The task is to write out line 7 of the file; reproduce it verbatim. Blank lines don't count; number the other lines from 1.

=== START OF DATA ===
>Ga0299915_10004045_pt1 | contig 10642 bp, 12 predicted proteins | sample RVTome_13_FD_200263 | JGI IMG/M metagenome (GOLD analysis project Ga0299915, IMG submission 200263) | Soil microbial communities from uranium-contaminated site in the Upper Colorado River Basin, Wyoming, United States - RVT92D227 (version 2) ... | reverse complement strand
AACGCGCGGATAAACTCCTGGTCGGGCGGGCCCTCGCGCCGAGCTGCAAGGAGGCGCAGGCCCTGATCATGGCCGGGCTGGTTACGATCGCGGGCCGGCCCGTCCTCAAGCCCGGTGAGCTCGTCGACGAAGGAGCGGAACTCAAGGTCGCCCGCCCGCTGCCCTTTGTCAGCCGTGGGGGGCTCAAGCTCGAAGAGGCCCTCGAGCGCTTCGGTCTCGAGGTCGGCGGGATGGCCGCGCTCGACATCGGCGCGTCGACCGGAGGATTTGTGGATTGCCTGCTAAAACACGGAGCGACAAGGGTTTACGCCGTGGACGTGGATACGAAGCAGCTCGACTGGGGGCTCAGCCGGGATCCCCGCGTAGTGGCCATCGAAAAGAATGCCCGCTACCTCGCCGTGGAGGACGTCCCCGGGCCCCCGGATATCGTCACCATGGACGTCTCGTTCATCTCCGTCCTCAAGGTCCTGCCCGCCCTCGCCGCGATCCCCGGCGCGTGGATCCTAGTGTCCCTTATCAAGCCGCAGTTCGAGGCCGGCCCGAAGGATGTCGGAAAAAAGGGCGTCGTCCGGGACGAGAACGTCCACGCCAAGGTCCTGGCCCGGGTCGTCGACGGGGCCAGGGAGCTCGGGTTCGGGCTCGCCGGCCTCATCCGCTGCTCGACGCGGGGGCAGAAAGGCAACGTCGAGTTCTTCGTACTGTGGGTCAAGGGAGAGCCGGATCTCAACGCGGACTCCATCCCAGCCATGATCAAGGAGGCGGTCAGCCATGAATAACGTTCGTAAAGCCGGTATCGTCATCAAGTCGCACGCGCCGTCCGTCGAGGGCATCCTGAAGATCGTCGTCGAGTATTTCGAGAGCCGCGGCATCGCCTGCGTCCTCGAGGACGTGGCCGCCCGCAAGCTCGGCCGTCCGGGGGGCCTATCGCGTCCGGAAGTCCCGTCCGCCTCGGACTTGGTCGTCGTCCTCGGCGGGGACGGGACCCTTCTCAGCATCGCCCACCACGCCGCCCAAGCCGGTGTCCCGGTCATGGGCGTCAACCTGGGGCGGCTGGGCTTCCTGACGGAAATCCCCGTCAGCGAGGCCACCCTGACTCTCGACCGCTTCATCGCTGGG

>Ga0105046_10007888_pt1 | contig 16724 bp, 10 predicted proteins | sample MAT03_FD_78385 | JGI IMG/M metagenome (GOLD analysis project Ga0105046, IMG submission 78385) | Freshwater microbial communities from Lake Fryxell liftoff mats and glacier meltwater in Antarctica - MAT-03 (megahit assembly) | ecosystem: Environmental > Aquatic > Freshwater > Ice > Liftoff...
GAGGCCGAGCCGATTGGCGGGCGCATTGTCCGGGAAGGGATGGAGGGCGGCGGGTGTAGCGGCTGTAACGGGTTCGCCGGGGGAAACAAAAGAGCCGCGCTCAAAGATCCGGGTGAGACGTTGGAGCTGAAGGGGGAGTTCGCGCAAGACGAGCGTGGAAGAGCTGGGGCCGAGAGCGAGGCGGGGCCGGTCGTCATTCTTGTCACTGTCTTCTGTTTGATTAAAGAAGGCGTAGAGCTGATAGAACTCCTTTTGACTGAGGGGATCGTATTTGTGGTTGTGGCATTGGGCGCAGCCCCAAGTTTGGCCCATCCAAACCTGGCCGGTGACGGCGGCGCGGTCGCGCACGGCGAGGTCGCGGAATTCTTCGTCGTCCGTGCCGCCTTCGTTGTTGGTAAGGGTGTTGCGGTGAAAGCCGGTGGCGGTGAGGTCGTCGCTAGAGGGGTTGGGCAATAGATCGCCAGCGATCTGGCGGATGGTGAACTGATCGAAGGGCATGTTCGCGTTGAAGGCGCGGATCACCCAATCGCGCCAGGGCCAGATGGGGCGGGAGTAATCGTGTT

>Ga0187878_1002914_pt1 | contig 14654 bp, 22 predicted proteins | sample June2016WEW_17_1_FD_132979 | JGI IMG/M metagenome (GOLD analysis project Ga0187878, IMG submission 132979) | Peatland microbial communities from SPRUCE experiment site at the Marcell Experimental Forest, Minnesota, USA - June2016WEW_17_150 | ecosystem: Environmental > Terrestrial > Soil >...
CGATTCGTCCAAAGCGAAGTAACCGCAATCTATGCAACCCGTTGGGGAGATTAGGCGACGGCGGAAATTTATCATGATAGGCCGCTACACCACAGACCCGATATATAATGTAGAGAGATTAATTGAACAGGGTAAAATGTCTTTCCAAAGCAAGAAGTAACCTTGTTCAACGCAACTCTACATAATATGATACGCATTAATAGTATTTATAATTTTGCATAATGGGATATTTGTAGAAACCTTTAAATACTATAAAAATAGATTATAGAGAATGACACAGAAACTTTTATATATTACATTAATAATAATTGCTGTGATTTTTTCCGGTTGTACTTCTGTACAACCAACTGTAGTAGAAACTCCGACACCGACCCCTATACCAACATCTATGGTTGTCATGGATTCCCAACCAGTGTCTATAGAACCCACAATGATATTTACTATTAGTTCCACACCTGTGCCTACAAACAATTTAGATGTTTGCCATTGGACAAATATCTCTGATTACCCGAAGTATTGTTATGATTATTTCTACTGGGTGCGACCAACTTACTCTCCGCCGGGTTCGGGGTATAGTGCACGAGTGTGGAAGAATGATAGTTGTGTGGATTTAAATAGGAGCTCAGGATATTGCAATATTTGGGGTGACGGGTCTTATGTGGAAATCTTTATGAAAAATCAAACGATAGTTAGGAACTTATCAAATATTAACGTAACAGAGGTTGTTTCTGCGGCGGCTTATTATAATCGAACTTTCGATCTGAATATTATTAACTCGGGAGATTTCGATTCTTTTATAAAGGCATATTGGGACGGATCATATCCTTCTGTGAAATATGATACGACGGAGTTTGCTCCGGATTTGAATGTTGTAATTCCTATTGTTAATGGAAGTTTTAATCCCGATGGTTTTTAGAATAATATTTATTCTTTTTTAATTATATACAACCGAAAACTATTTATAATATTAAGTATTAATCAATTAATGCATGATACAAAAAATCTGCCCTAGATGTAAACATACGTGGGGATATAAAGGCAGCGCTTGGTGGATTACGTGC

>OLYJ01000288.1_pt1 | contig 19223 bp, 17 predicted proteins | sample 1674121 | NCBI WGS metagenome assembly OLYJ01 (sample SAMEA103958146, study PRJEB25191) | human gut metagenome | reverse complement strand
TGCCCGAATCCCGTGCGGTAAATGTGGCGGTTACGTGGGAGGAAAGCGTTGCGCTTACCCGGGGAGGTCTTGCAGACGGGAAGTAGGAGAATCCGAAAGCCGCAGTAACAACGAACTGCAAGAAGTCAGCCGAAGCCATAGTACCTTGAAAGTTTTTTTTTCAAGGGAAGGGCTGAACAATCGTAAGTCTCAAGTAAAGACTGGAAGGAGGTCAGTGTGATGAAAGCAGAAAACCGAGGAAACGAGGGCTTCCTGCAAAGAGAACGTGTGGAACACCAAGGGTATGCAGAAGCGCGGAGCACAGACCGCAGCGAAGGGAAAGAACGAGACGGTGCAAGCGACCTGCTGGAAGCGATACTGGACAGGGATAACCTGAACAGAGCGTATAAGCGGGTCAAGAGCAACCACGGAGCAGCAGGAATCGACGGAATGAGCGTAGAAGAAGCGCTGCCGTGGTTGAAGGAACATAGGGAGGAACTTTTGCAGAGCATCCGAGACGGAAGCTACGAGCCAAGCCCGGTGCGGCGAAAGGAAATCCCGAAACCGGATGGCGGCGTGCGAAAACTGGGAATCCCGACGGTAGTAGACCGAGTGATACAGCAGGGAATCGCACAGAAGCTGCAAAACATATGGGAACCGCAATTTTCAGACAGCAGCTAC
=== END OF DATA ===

>OLYJ01000288.1_pt1 | contig 19223 bp, 17 predicted proteins | sample 1674121 | NCBI WGS metagenome assembly OLYJ01 (sample SAMEA103958146, study PRJEB25191) | human gut metagenome | reverse complement strand